Musical Fidelity M3i review

Musical Fidelity has gone back to basics with its new, affordable M3 Series

Musical Fidelity M3i
The solid build of the M3i is reassuring and the sound quality isn't half bad either

Why you can trust TechRadar We spend hours testing every product or service we review, so you can be sure you’re buying the best. Find out more about how we test.

Out of the box with zero running-in time, the M3i gives a good impression of what it can do. None of the key personality traits change dramatically with more hours under the belt, but there is slight sense that the amp frees up a little and becomes a little more open.

This amp is a revealing and insightful performer, able to extract great amounts of detail from recordings without losing sight of the performance as a whole. In part, this is due to a slight lift in the top-end performance, which pushes detail which can often be overwhelmed a little further forward and gives a pleasing vibrancy to performance.

This could potentially become too much of a good thing and we would advise against partnering the M3i with very forward loudspeakers, but running into a pair of Neat Momentum 4i's, the results are lively and exciting without tipping over into harshness or aggression.

Pushed very hard indeed, the M3i will harden up a little and lose some of the sweetness it demonstrates at lower volumes, but the level this occurs at is a great deal higher than what we would regard as 'normal' listening levels.

Tonality is good throughout the frequency spectrum, with instruments and vocals possessing a convincing realism and a very natural sense of attack and decay.

Special mention must go to the reproduction of piano pieces, which is a harder trick to pull off than is generally assumed and can prove a challenge for amplifiers that are rather more expensive that the M3i.

Sonic attributes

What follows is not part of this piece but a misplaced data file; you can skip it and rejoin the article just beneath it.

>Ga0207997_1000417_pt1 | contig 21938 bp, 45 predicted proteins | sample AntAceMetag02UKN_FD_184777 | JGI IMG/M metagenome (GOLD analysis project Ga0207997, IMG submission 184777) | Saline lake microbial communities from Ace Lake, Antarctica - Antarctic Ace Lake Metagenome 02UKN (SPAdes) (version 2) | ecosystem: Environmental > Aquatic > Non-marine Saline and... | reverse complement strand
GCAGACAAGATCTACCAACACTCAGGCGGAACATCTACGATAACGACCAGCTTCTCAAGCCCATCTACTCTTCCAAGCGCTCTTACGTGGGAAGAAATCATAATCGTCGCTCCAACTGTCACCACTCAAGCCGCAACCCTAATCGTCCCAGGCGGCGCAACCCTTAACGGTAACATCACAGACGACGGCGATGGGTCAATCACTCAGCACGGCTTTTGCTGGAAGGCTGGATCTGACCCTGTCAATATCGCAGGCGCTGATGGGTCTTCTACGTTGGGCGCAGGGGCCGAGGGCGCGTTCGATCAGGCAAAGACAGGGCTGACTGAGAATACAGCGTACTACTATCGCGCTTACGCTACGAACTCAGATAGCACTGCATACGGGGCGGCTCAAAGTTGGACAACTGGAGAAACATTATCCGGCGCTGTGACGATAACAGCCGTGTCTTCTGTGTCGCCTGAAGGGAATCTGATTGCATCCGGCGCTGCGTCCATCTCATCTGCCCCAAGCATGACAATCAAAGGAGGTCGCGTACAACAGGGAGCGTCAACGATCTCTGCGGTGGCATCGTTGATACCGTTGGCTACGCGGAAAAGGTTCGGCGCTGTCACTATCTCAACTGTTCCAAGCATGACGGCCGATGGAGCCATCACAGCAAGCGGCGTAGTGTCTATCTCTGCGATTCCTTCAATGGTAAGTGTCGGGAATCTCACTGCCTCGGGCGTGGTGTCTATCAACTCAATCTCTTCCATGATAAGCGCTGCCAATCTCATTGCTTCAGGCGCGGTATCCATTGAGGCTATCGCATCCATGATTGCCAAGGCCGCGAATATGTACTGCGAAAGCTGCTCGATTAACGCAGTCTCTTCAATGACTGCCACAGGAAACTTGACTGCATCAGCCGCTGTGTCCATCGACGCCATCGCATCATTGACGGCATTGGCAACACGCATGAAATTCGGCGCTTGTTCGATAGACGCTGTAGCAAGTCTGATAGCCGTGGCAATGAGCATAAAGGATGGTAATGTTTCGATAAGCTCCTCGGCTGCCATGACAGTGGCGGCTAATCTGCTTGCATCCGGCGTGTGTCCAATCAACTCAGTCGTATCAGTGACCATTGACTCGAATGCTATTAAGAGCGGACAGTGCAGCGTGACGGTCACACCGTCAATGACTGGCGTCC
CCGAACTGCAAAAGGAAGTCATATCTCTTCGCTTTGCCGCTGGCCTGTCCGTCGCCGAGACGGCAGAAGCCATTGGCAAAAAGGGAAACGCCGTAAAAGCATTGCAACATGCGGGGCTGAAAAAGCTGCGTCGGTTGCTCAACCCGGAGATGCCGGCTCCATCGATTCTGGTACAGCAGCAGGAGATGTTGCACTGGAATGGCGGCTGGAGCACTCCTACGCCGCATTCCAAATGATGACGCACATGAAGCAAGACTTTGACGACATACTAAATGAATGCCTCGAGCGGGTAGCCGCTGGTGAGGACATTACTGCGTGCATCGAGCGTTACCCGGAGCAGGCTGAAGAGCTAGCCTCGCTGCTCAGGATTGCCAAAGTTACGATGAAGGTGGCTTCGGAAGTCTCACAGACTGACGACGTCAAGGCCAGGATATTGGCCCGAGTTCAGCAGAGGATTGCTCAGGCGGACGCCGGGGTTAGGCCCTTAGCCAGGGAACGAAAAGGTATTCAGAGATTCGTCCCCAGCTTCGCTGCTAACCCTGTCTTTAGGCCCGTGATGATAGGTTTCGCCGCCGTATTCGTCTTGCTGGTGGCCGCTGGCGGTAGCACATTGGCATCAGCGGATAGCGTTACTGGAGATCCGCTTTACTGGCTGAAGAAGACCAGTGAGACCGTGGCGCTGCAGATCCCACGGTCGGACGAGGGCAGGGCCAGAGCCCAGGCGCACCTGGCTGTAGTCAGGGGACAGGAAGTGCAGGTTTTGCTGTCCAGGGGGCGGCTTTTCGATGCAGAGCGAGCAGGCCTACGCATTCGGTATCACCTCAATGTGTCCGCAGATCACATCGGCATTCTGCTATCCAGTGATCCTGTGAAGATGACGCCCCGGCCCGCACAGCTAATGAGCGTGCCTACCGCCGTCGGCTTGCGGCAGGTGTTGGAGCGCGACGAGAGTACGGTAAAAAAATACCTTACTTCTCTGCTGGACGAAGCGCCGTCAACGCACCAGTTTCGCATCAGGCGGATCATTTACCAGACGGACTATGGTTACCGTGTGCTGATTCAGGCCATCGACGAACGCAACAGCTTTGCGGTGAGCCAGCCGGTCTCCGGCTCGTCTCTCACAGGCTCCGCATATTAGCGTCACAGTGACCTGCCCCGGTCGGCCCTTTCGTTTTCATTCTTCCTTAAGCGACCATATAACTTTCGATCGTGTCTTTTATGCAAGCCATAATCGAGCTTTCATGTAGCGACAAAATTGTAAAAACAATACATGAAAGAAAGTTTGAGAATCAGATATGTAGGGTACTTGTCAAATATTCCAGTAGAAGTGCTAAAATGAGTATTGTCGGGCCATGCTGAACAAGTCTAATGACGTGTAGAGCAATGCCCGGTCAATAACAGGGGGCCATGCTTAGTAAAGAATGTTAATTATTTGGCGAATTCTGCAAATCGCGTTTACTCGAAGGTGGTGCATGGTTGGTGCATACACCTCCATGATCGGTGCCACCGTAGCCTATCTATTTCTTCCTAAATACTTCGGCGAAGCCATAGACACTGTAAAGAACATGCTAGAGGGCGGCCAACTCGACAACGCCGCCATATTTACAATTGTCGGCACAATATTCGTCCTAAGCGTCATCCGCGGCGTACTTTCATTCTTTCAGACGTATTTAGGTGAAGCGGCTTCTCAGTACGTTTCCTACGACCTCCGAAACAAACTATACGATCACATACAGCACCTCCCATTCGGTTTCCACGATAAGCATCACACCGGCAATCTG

The well-lit top end and excellent tonality combines with a deep and musical low end that is amongst the best in class. The results are never less than convincing be it the reproduction of a kick drum, bass guitar or purely electronic rumble.

Give the M3i a complex and fast-moving bass line and it will reproduce it with fantastic speed and assurance that makes it a must-listen for anyone with preferences towards rock or dance music.

Timing can be a tricky concept to define and explain but by most standards the M3i has it in spades. When given gentler music to work with, this can manifest itself as if the M3i is trying to add pace and excitement to material that is less suitable for it to work this trick on. For some, this slight relentlessness might prove distracting while others will revel in this sense of liveliness.

To round off an impressive set of sonic attributes, the M3i generates a substantial and convincing soundstage with musicians placed believably within it. The results are not as panoramic as some of the competition, but neither is there the sense of sound clinging closely to speakers and giving a very 'left/ right' presentation.

Life in the fast lane

Summarised in one word, the M3i could only be described as 'entertaining'. It will replay anything with a sense of excitement and liveliness that is hard not to like. That this punch and timing is coupled to excellent tonality and soundstage and placed in a well-finished and relatively well-specified box, results in a very strong performer at the price point.

The slightly boisterous presentation it can sometimes display with gentler music may not be to everybody's taste, but many will revel in the sheer enjoyment that the M3i can bring to listening.

If this is the result of a new Musical Fidelity philosophy and an example of what we can expect in the future, then we hope it is one that the firm will follow enthusiastically for some time to come. The M3i is definitely a welcome addition to the fold.

Follow TechRadar Reviews on Twitter: